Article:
Skip to main content

Called Out

My experiences and musings recently have caused me to think about what my religious community really is - in theology-speak - ecclesiology: the study of 'church.'

In an evangelical Christian understanding the community is united by faith in Jesus: and a particular understanding of what that means.

In our Unitarian communiy I believe we understand the Divine Mystery as infinitely complex, and can choose to follow whatever spiritual teacher speaks to our condition. Rabbi Jesus remains my primary teacher, but this is not true for all of my fellow Unitarians.

So what unites us? What defines our community? What makes our gatherings of conversation and prayer unique?

The problem can be that very little unites us. Very little call us out to be different from the surrounding society. Often we can be a mirror, or microcosm, of the surrounding world. We are no different from the world outside. There are advantages to this. We are not limited to a conservative agenda tying us to the past, so can keep up with the changes in the relationship between women and men, and understandings of sexuality, and experience of religious diversity. But there are also big disadvantages.

Can you run a church the same way you run a society? I ask the question, because this is what I see happening. We use words like 'freedom' and 'tolerance' but can these things mean the same thing is greater society that they do in a church?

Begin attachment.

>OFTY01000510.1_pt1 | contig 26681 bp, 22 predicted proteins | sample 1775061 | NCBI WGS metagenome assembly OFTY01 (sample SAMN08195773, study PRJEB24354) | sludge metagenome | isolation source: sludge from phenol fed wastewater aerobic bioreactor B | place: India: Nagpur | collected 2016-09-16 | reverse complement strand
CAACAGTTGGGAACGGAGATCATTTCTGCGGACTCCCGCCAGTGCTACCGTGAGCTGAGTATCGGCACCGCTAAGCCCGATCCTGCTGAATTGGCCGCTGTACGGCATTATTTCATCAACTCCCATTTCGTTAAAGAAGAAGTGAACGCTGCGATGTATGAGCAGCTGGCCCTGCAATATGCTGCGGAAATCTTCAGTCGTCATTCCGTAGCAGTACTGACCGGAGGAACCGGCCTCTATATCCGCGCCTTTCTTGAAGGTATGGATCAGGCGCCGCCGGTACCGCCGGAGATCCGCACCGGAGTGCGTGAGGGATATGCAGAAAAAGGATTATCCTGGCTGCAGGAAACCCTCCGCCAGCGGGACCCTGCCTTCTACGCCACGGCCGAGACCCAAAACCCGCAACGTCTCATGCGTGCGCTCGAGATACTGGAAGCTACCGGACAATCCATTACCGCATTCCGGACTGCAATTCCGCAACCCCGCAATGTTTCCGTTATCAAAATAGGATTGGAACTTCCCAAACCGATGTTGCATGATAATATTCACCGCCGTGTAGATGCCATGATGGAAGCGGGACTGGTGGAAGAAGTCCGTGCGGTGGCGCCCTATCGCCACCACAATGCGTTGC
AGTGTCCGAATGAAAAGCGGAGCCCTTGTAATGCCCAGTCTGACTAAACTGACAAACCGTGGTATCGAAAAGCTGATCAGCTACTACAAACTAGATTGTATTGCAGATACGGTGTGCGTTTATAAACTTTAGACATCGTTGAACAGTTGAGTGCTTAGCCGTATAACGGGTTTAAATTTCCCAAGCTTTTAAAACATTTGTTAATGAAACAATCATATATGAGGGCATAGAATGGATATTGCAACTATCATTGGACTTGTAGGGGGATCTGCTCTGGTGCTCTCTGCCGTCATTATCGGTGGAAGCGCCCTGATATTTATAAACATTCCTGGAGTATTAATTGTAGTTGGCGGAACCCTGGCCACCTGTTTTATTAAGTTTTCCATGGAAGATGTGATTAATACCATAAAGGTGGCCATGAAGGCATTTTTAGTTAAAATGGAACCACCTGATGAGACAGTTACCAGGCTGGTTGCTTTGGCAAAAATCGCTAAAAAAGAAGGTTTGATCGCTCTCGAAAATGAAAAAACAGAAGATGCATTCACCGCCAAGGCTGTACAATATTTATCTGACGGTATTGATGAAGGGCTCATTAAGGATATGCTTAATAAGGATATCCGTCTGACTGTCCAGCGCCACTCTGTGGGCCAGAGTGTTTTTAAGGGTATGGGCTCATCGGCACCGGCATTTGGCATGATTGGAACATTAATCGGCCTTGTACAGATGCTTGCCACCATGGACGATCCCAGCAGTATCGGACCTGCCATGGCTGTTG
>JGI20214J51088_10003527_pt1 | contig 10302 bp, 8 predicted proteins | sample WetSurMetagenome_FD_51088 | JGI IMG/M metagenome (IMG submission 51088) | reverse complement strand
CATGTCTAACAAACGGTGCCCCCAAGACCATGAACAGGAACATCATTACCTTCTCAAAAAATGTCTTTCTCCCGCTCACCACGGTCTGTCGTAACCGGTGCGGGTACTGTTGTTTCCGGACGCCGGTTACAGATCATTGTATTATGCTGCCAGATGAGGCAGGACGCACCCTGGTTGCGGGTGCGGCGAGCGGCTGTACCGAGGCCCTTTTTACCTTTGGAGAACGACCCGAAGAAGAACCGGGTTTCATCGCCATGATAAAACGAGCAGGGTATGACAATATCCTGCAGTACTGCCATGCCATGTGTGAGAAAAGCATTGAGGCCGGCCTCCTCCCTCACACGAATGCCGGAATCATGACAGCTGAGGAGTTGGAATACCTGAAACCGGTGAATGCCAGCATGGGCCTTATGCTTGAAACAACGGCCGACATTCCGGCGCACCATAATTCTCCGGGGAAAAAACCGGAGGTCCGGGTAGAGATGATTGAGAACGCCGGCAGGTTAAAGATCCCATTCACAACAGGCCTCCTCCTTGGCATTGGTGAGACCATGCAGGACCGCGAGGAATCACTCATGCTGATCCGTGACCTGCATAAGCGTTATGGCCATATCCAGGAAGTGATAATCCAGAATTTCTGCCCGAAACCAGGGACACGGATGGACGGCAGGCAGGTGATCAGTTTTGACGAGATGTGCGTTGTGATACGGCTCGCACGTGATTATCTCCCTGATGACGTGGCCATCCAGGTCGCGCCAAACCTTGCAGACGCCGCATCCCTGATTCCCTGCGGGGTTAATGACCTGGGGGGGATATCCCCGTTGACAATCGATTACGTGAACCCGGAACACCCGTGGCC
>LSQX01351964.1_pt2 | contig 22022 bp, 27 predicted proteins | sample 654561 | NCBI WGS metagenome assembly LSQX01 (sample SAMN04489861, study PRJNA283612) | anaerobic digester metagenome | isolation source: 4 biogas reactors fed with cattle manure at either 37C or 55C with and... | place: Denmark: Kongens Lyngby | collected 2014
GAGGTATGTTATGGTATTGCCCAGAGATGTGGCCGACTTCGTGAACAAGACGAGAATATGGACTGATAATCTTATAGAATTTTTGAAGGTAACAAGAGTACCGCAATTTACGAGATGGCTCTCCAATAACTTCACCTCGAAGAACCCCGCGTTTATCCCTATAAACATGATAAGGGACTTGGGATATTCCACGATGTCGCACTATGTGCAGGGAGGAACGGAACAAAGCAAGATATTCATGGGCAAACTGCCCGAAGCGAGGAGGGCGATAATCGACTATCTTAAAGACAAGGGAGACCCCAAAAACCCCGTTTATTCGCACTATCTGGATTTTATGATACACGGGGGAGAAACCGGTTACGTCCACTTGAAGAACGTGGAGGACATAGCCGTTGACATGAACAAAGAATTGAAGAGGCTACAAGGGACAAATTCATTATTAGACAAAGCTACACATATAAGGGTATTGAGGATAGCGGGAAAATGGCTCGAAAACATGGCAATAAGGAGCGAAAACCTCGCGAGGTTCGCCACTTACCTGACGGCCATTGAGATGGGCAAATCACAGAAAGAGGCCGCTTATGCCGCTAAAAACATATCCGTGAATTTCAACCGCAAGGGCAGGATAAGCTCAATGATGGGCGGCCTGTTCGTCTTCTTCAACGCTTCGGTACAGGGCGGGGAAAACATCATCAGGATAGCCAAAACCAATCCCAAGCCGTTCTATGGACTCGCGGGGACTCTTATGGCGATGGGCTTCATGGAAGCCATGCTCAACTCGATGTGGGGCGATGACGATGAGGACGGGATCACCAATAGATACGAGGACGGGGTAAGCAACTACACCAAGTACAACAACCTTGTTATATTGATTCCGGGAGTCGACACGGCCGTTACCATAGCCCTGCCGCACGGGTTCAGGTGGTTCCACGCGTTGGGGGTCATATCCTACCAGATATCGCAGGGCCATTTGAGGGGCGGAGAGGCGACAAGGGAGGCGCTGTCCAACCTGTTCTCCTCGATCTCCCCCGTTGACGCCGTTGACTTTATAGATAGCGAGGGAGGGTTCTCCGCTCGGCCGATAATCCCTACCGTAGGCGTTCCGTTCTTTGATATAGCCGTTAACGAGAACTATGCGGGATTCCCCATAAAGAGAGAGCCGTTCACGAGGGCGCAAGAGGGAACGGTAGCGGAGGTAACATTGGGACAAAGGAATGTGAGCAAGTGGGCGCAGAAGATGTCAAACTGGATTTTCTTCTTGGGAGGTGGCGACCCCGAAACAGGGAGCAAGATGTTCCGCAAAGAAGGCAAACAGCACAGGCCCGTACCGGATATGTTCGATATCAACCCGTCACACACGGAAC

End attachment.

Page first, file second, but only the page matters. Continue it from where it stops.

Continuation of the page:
In society I am prepared to tolerate offensive opinions. I am prepared to tolerare racist and sexist opinions in the sense that I don't think people should be arrested, removed from society, just for having those opinions. We should try to convert them, but if we cannot, they should not be removed from our secular society.

But in religious community I think we are called to a higher standard. I think we are called to be more accountable to the damage we do to each other. That is what community means. If someone expresses offensive or hurtful opinions in church then they can expect to be called to account for those opinions, and ultimately I believe could be asked to leave if they are doing real harm to our community. In church our freedom is much more moderated by our responsibilities and our dedication to tolerance is moderated by our dedication to love.

I am beginning to run out of patience with the argument that our Unitarian community's dedication to tolerance means that we have to tolerate expressions of opinions that are deeply out of step with our community testimony. We do not. We must call people to be responsible for words they use that are dangerous and hurtful. This is difficult, very difficult. But we need to do it, with as much love as possible.

If our faith community stands for something, if it exists at all, it must representing a call to a deeper, more loving, more chanllenging way of life. We are called to love each other, and we are called to be accountable, and we are called to listen to the witness of the community. I have no patience with Unitarians being rude to each other, arguing in the letters pages of the Inquirer. We are called to be better than that.

Our lives must preacher louder than our lips.

Whether we like the words 'God' or 'Christian' or not is entirely irrelevant if we do not love each other.


Anonymous said…
It is all well and good promoting freedom and tolerance but as you say, there is a limit.

However, when defining that limit, the power will lie ultimately with those who are offended and those with the position to do something about it.
Bill Baar said…
Can you give some examples?

Of what should be called out?
Anonymous said…
Satanism? Fascism?

Not these even exist within Unitarianism.

Liberal ramblings?
PeaceBang said…